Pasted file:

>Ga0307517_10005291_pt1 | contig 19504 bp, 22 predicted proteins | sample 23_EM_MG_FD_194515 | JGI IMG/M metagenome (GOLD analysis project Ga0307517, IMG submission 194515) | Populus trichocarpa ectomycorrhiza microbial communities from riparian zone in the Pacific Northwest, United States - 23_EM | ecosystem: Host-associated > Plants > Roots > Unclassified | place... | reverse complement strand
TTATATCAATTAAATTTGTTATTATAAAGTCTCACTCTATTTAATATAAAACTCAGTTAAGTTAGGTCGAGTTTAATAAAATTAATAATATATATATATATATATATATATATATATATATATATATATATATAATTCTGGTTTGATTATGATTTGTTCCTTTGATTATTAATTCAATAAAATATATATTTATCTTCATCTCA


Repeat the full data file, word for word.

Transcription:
>Ga0307517_10005291_pt1 | contig 19504 bp, 22 predicted proteins | sample 23_EM_MG_FD_194515 | JGI IMG/M metagenome (GOLD analysis project Ga0307517, IMG submission 194515) | Populus trichocarpa ectomycorrhiza microbial communities from riparian zone in the Pacific Northwest, United States - 23_EM | ecosystem: Host-associated > Plants > Roots > Unclassified | place... | reverse complement strand
TTATATCAATTAAATTTGTTATTATAAAGTCTCACTCTATTTAATATAAAACTCAGTTAAGTTAGGTCGAGTTTAATAAAATTAATAATATATATATATATATATATATATATATATATATATATATATATATAATTCTGGTTTGATTATGATTTGTTCCTTTGATTATTAATTCAATAAAATATATATTTATCTTCATCTCA